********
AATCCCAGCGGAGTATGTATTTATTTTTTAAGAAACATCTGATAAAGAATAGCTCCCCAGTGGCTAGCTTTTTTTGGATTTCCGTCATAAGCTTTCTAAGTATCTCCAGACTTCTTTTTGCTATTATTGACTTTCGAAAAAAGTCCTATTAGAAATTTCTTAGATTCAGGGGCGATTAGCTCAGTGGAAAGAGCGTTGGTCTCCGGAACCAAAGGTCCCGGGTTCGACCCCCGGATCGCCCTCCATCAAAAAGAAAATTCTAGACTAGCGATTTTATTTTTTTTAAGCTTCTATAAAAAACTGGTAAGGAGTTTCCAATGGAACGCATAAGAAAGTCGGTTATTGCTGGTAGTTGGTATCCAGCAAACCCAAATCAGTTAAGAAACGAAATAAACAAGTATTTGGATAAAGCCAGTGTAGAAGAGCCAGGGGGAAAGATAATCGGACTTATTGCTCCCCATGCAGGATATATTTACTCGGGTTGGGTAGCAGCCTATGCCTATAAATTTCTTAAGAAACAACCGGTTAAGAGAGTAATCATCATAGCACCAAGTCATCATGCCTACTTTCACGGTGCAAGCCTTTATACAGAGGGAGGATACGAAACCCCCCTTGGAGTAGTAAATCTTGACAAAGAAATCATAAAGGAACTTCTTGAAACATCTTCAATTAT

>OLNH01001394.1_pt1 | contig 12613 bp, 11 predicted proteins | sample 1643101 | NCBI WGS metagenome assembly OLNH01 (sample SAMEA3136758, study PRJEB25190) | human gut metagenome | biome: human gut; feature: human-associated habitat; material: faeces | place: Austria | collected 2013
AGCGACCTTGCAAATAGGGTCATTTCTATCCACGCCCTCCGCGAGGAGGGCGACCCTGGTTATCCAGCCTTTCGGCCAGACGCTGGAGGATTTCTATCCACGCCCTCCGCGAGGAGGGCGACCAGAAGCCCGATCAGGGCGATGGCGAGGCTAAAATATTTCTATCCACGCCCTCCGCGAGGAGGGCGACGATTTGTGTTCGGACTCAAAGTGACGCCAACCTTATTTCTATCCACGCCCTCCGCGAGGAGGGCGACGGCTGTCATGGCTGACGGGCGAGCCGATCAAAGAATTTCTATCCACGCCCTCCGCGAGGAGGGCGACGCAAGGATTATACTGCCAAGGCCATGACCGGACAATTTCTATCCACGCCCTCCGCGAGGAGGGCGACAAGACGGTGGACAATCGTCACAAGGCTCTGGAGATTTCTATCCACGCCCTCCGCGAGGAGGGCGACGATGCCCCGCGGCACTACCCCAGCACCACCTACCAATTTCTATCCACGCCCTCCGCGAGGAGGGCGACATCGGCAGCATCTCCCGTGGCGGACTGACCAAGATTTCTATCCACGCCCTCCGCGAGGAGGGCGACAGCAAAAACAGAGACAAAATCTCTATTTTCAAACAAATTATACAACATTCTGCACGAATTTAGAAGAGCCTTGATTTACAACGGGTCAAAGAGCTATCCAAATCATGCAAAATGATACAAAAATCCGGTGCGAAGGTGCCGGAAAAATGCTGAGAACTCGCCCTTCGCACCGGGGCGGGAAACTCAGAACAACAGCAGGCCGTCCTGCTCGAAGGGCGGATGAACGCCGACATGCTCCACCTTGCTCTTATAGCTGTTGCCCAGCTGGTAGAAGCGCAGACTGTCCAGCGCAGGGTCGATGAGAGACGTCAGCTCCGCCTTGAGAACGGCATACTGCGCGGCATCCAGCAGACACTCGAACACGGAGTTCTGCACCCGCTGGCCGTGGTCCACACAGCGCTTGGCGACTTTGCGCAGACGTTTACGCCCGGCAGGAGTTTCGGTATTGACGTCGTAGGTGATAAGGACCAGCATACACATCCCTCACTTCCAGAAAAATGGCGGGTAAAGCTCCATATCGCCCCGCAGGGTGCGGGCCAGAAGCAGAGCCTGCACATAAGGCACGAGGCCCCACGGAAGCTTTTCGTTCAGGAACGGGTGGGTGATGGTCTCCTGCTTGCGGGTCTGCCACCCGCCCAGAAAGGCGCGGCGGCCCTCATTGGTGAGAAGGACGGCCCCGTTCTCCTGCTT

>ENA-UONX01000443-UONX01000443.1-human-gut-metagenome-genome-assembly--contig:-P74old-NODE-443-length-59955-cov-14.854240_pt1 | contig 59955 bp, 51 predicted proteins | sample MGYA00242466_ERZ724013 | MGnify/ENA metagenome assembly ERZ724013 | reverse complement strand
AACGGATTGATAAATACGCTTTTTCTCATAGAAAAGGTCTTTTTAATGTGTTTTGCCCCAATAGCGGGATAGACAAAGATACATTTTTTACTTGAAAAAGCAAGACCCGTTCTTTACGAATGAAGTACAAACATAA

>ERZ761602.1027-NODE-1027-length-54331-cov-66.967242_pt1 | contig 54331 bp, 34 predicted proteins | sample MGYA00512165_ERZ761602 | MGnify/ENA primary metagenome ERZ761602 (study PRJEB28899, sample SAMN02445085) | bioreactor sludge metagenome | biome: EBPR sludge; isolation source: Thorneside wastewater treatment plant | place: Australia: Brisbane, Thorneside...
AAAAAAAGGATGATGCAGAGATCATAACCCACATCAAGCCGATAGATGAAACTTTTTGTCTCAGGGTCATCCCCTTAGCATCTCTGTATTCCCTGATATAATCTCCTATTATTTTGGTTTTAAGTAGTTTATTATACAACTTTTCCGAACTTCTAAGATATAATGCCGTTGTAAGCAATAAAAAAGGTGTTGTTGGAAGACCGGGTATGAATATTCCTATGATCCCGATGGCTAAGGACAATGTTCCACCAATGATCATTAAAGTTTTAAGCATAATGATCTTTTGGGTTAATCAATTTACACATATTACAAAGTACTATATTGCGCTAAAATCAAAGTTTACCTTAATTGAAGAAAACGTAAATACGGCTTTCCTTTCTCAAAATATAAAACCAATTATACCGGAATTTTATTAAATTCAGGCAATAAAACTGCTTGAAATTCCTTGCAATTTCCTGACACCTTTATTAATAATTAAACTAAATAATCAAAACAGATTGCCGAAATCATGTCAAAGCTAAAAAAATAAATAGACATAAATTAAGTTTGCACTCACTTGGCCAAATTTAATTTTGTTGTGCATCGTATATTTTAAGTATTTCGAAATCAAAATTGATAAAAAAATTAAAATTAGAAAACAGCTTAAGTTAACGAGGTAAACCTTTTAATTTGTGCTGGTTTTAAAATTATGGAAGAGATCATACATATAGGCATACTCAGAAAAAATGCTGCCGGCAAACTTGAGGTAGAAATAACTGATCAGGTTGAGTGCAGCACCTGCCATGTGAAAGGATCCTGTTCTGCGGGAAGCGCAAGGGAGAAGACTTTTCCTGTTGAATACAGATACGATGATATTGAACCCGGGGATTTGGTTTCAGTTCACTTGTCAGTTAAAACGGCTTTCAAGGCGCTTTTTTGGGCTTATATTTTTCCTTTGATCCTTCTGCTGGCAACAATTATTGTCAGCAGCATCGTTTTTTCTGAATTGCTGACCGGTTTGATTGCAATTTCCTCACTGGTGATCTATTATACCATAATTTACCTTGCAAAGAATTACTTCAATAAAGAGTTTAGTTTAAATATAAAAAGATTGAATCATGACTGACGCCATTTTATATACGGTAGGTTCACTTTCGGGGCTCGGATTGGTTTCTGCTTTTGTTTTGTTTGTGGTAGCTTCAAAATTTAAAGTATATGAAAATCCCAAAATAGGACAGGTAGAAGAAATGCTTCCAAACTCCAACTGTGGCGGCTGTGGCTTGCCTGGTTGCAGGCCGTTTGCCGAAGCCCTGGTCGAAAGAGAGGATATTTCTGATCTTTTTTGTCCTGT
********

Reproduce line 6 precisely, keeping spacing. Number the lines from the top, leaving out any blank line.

>ERZ761602.1027-NODE-1027-length-54331-cov-66.967242_pt1 | contig 54331 bp, 34 predicted proteins | sample MGYA00512165_ERZ761602 | MGnify/ENA primary metagenome ERZ761602 (study PRJEB28899, sample SAMN02445085) | bioreactor sludge metagenome | biome: EBPR sludge; isolation source: Thorneside wastewater treatment plant | place: Australia: Brisbane, Thorneside...